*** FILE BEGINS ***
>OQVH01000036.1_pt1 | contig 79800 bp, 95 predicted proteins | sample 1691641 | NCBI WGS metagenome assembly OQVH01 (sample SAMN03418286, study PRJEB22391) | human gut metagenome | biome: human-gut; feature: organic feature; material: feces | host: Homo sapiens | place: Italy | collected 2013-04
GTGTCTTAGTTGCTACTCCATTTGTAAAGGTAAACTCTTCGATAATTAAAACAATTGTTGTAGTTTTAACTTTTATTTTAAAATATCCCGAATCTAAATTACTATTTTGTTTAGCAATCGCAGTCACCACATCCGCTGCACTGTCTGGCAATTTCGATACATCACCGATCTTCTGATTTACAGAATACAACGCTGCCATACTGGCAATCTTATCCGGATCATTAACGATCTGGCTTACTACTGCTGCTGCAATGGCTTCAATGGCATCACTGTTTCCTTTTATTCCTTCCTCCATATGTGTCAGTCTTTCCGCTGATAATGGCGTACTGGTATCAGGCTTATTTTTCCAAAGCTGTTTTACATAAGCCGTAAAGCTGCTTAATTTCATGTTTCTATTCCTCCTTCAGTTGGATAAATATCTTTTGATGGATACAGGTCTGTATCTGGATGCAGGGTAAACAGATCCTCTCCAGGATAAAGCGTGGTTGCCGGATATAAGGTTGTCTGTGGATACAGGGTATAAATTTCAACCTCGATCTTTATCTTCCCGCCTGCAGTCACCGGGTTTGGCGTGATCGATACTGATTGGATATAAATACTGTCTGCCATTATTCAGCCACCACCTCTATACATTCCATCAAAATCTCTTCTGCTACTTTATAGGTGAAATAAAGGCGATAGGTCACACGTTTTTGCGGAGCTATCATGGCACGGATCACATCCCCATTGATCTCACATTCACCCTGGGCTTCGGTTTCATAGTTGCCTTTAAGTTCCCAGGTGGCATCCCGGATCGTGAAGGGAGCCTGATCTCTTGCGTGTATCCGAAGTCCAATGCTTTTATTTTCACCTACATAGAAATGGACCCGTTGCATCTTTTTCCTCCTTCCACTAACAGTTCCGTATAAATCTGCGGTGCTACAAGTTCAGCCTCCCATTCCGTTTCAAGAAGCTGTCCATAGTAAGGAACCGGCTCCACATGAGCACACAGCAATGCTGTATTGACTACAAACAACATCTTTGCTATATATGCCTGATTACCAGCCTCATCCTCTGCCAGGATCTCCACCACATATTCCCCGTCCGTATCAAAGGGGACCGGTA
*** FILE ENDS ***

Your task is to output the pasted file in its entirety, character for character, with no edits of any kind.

>OQVH01000036.1_pt1 | contig 79800 bp, 95 predicted proteins | sample 1691641 | NCBI WGS metagenome assembly OQVH01 (sample SAMN03418286, study PRJEB22391) | human gut metagenome | biome: human-gut; feature: organic feature; material: feces | host: Homo sapiens | place: Italy | collected 2013-04
GTGTCTTAGTTGCTACTCCATTTGTAAAGGTAAACTCTTCGATAATTAAAACAATTGTTGTAGTTTTAACTTTTATTTTAAAATATCCCGAATCTAAATTACTATTTTGTTTAGCAATCGCAGTCACCACATCCGCTGCACTGTCTGGCAATTTCGATACATCACCGATCTTCTGATTTACAGAATACAACGCTGCCATACTGGCAATCTTATCCGGATCATTAACGATCTGGCTTACTACTGCTGCTGCAATGGCTTCAATGGCATCACTGTTTCCTTTTATTCCTTCCTCCATATGTGTCAGTCTTTCCGCTGATAATGGCGTACTGGTATCAGGCTTATTTTTCCAAAGCTGTTTTACATAAGCCGTAAAGCTGCTTAATTTCATGTTTCTATTCCTCCTTCAGTTGGATAAATATCTTTTGATGGATACAGGTCTGTATCTGGATGCAGGGTAAACAGATCCTCTCCAGGATAAAGCGTGGTTGCCGGATATAAGGTTGTCTGTGGATACAGGGTATAAATTTCAACCTCGATCTTTATCTTCCCGCCTGCAGTCACCGGGTTTGGCGTGATCGATACTGATTGGATATAAATACTGTCTGCCATTATTCAGCCACCACCTCTATACATTCCATCAAAATCTCTTCTGCTACTTTATAGGTGAAATAAAGGCGATAGGTCACACGTTTTTGCGGAGCTATCATGGCACGGATCACATCCCCATTGATCTCACATTCACCCTGGGCTTCGGTTTCATAGTTGCCTTTAAGTTCCCAGGTGGCATCCCGGATCGTGAAGGGAGCCTGATCTCTTGCGTGTATCCGAAGTCCAATGCTTTTATTTTCACCTACATAGAAATGGACCCGTTGCATCTTTTTCCTCCTTCCACTAACAGTTCCGTATAAATCTGCGGTGCTACAAGTTCAGCCTCCCATTCCGTTTCAAGAAGCTGTCCATAGTAAGGAACCGGCTCCACATGAGCACACAGCAATGCTGTATTGACTACAAACAACATCTTTGCTATATATGCCTGATTACCAGCCTCATCCTCTGCCAGGATCTCCACCACATATTCCCCGTCCGTATCAAAGGGGACCGGTA